Budgeting & Saving

Buy Nothing Day Challenge: Got the Urge to Spend? Save the Money Instead

Saving is the foundation for building financial stability and being able to reach any financial goal. Whether you want to buy a house, get out of debt, get married or go on vacation with your family, you’ll need to save your money.

If you feel like your budget and spending have both spiraled out of control, now is the perfect time to get back on track right before the holidays.

There are tons of tips, tricks and techniques out there will help you save money, but it’s no argument that the absolute best way to save money is to just do it. Once you commit to your cause and understand that spending money each day is not necessary, you’ll be ready to plan a no spend day, weekend, or undergo even a week without spending.

Buy Nothing Day is actually an official holiday in Canada that kicks off in the fall. There are plenty of ways to celebrate not spending no matter where you live. Here are some tips to help you get started with your Buy Nothing Day challenge.

Determine Your ‘Why’

Before you even get started with your challenge, determine why you are doing it and what you hope to get out of it. Of course your focus will be on saving more money, but do you want to change your spending habits, squeeze out more of your income to put toward debt, cut out emotional spending or work towards another goal?

Figuring out what your ‘why’ is will help give you a clear focus about what you’re doing and why it’s necessary.

Lay Down Some Ground Rules

The next step is to define your rules. While spending absolutely nothing the entire day or week would be ideal, you may have some mandatory bills due around that time or other commitments. If this will be your first Buy Nothing Day challenge, try to schedule it during a time where you don’t have any major events or commitments going on that would cause you to spend money.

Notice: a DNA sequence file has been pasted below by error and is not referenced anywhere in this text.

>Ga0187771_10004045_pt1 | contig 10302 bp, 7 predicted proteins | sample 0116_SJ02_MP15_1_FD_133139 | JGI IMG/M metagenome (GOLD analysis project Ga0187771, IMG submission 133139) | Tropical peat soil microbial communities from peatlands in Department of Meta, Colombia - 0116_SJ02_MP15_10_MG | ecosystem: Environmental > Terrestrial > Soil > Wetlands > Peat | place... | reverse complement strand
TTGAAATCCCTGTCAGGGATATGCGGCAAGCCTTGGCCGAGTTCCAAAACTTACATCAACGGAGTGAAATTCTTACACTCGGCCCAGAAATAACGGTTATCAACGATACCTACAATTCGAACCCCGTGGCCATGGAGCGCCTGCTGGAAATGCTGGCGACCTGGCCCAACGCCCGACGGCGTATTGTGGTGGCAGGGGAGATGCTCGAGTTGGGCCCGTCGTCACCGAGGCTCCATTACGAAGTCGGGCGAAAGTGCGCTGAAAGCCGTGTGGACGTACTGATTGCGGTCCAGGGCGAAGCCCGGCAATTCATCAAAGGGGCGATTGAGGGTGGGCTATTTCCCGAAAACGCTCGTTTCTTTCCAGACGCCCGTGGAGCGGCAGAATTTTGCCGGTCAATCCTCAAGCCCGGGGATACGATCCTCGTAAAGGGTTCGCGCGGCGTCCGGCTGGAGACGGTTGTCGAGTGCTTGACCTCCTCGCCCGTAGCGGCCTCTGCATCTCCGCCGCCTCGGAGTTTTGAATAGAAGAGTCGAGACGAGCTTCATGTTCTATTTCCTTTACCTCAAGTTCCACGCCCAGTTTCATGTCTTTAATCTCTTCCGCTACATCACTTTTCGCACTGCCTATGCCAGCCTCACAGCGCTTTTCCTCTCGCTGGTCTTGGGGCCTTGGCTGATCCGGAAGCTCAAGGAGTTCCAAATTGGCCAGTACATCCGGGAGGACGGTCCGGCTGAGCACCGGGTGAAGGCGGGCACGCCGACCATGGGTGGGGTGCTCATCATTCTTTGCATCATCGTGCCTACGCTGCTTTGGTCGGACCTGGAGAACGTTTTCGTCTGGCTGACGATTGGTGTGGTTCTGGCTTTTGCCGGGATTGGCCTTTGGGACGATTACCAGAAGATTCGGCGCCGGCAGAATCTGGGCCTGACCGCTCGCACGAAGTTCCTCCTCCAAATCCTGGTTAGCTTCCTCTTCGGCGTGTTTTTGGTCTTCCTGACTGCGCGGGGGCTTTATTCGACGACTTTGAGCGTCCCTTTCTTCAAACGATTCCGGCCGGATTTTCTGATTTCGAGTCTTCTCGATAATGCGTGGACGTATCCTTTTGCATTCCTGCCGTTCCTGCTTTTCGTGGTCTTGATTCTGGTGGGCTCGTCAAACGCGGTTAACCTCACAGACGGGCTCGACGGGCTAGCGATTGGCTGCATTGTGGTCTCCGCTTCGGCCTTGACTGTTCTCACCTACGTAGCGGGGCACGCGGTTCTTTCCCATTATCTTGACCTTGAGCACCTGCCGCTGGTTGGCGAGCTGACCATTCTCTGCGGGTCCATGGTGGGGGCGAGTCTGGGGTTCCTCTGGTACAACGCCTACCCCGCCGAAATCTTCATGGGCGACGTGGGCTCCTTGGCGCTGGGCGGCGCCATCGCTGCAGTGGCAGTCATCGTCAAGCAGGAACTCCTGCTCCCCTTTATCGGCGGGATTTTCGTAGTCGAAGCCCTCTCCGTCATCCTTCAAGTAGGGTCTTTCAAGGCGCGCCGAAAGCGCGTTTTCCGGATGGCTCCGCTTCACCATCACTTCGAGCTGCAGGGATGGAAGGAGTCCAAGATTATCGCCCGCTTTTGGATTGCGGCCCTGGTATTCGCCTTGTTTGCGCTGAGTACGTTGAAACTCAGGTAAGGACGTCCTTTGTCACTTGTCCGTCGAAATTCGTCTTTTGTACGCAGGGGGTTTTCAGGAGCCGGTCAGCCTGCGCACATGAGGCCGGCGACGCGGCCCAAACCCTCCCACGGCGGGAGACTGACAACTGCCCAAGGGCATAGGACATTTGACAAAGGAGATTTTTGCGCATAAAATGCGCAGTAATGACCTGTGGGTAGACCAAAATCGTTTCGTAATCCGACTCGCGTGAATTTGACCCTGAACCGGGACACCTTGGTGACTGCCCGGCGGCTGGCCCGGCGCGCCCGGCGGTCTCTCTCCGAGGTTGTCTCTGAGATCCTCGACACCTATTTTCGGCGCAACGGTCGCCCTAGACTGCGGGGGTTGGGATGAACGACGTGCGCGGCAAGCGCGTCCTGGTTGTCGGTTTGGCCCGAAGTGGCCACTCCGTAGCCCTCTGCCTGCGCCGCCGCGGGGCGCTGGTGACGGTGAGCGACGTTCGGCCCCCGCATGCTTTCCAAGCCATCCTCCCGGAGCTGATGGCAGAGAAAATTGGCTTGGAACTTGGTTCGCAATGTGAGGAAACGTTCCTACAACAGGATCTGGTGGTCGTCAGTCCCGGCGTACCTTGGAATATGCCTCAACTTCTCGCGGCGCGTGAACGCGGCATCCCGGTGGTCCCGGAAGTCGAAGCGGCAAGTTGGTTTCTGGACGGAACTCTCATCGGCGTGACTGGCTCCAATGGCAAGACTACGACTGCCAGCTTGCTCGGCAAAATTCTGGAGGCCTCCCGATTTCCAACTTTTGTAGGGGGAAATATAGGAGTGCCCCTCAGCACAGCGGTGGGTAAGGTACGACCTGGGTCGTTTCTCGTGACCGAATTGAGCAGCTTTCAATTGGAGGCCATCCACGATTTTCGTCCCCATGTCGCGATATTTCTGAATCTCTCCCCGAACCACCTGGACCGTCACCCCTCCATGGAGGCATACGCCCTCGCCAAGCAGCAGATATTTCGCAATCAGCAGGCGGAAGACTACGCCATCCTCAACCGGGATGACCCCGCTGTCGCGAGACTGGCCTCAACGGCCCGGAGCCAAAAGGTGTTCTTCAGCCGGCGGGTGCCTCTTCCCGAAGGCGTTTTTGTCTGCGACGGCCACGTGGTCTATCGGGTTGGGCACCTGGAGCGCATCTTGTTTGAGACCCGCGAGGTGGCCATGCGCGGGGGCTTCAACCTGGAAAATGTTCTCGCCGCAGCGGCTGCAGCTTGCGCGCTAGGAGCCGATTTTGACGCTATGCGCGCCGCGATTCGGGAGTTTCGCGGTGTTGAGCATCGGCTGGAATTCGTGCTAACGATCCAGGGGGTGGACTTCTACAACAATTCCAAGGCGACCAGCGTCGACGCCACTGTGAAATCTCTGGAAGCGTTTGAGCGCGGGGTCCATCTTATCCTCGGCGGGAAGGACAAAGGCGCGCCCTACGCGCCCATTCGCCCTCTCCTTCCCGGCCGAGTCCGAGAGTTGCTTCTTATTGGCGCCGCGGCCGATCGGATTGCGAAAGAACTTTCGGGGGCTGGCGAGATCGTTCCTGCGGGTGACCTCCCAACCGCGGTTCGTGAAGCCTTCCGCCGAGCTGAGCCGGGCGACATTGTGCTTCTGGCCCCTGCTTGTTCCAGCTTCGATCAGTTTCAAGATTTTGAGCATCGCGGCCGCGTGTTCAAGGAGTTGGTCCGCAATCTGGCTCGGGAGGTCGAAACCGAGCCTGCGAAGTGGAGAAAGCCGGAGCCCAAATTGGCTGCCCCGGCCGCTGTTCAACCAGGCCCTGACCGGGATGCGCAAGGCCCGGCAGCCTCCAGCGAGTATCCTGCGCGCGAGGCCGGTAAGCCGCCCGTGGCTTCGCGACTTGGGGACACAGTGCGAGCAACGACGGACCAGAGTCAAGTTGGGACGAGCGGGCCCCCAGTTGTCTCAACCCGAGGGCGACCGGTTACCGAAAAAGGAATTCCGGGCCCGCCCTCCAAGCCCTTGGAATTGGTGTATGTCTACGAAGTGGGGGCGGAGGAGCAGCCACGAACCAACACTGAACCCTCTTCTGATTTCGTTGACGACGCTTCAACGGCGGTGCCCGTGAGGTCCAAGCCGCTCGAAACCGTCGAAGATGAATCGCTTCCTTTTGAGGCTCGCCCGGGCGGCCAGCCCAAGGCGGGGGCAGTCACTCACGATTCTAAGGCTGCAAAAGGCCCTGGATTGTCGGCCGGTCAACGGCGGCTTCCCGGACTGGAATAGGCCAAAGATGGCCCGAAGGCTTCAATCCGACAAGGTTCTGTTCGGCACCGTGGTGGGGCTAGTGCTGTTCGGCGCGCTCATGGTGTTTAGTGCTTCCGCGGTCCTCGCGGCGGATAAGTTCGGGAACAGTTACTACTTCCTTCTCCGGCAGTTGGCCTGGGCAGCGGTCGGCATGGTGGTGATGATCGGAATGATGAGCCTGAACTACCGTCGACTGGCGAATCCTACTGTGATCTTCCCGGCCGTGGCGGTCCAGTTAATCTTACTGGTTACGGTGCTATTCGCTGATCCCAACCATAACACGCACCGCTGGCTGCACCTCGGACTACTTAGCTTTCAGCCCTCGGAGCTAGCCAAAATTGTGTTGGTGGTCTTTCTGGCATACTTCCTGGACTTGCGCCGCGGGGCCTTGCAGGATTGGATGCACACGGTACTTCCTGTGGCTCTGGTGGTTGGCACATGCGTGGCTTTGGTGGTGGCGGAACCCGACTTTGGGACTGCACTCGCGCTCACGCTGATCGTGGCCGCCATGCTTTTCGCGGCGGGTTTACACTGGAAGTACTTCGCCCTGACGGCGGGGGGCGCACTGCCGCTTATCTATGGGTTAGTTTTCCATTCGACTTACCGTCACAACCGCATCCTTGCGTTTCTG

Remove credit cards from your wallet, pack a lunch to bring to work and commit to doing free things with friends and family that will help you avoid having to spend money. Set stricter rules that won’t make it so easy for you. This is a challenge after all.

My rules generally consist of paying bills and putting gas in my car when I have to but spending on nothing else.

Ban Temptations

Temptations will sneak up quickly during your challenge. This is why it’s so important to define your ‘why’ and let it motivate you. To avoid being tempted to spend, ban your favorite stores and unsubscribe to all mailing lists for popular retailers. That way, you won’t be setting yourself up for failure.

[Tweet “When saving money, it’s important to define your ‘why’. It’ll keep you motivated!”]

Email coupons and offers can be super tempting so it’s best to just avoid receiving those types of emails altogether by temporarily unsubscribing (or sending them to a hidden folder). Whether your guilty pleasure is Target or Old Navy, spending all your extra money at retailers will not be helping your bottom line. The no spend challenge will maybe even help you develop a no-spending habit.